South Sudan peace monitors have urged regional and international actors to intensify their support to the ongoing peace process in South Sudan.
“The time has come for the region to scale up its engagement in South Sudan,” Augostino Njoroge, Interim Chairperson of the Reconstituted Joint Monitoring and Evaluating Commission (RJMEC), said on late Wednesday during the meeting of the parties to South Sudan’s September 2018 revitalized peace accord in Ethiopia’s capital Addis Ababa.
Njoroge mainly called on the Intergovernmental Authority on Development (IGAD) and the region’s leadership “to show more stewardship and to enhance its diplomatic engagements with the international community and to persuade them to continue enhancing their support as well as funding of implementation of the Revitalized Agreement on the Resolution of the Conflict in South Sudan (R-ARCSS).”
“It is possible to make credible and substantive progress towards fulfilling the critical pre-transitional tasks in the remaining time period, if the necessary resources are immediately released for the cantonment, selection, training and redeployment of the Necessary Unified Forces (NUF) and the parties take a political decision on the number of states, and their boundaries,” Njoroge said.
According to Njoroge, the regional and continental leadership organs are also expected to facilitate “regular face-to-face meetings” among the top leadership of the parties to South Sudan’s 2018 peace agreement, with particular emphasis on assessing “the progress of implementation of the R-ARCSS, is also said to be another major task from.”
He also urged IGAD to enhance the Council of Ministers’ engagements with the non-adherents to the revitalized agreement on the resolution of the conflict in South Sudan “to persuade them to join in the agreement’s implementation.”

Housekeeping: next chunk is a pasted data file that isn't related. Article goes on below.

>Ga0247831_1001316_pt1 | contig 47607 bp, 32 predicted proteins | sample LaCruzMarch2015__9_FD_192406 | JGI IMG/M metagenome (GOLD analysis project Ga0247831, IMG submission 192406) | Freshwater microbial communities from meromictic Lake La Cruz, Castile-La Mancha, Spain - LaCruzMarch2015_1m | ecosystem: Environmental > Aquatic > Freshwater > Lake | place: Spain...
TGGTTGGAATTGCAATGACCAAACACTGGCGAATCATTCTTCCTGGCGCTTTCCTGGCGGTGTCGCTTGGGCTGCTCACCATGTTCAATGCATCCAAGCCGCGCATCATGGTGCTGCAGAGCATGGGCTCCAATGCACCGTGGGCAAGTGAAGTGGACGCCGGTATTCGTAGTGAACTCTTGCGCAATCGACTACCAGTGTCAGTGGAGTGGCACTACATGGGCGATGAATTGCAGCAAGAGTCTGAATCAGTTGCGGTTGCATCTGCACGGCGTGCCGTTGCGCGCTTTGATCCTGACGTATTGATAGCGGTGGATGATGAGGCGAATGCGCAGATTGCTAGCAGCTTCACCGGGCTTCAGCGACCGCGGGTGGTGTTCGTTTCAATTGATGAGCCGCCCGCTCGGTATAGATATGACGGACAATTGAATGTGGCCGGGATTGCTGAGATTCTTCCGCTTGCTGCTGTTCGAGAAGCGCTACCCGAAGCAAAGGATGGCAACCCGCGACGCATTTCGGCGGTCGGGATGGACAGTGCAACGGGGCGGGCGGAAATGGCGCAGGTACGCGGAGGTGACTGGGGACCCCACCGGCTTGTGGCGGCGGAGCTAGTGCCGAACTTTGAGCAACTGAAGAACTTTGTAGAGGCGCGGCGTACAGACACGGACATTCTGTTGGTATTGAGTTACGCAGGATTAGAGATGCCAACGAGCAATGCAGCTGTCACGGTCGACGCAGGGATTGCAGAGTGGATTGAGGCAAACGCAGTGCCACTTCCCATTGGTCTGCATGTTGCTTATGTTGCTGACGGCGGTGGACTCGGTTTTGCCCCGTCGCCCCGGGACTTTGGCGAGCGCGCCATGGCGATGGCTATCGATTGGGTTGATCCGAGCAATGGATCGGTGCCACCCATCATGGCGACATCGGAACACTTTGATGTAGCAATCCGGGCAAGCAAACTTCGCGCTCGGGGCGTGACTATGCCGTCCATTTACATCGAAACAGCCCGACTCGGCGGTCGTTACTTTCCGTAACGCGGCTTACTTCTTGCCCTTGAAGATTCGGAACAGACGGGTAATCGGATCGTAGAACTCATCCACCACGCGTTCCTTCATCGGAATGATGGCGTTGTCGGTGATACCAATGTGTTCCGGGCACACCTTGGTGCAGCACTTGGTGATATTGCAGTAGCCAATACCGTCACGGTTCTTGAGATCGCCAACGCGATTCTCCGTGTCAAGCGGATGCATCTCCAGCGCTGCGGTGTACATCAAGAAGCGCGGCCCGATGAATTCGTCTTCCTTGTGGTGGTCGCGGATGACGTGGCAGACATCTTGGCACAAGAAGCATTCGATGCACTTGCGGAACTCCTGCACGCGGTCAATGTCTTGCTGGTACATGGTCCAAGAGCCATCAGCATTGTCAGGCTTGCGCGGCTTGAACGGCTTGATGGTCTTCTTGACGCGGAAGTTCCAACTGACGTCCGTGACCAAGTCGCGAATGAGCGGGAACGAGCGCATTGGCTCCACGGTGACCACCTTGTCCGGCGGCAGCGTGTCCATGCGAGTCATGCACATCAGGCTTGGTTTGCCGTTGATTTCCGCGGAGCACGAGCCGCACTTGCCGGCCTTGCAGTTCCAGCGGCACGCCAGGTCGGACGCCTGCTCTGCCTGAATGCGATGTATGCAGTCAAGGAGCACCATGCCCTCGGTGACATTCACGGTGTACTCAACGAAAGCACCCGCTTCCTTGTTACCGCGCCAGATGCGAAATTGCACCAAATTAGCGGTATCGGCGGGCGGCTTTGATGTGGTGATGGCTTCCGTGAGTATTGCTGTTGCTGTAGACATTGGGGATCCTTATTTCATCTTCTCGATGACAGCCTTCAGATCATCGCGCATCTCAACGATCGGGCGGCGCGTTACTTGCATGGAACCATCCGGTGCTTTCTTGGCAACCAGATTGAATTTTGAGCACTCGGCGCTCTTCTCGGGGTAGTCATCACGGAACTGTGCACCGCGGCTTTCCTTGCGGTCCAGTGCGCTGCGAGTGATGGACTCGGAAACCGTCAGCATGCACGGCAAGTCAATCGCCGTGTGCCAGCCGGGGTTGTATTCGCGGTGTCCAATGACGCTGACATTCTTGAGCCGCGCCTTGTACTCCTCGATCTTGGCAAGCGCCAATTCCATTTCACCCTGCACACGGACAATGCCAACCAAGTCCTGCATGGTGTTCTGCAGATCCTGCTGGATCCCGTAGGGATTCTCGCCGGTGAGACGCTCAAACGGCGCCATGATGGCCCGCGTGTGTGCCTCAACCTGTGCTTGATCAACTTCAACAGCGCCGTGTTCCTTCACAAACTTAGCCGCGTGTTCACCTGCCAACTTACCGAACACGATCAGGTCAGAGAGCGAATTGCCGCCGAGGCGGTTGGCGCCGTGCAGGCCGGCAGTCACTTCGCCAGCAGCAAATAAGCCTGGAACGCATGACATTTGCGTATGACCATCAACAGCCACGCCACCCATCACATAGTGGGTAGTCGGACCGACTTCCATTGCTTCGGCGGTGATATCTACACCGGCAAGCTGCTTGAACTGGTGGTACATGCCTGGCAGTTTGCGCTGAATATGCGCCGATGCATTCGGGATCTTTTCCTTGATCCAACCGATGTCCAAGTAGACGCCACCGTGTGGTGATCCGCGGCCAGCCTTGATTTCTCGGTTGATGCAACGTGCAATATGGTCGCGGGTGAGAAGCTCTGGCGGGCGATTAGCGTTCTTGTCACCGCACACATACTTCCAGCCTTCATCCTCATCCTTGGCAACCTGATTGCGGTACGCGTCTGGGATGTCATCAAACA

Njoroge also urged the international community “to consider speaking with one voice on the South Sudan peace process, and continue to work closely with the region, AU and UN on the same.”
The international community has been also urged to support funding the implementation of the revitalized peace accord, including financial backing on the cantonment process and demobilized former combatants’ holistic reintegration programs.
The world’s youngest nation descended into civil war in late 2013. The conflict eventually created one of the fastest-growing refugee crises in the world. The UN estimates that about four million South Sudanese have been displaced internally and externally.
A peace deal signed in August 2015 collapsed following renewed violence in the capital, Juba in July 2016.
In September 2018, South Sudan’s conflicting parties signed a final peace deal in Ethiopia after negotiations brokered by the Sudanese government and mandated by IGAD. Enditem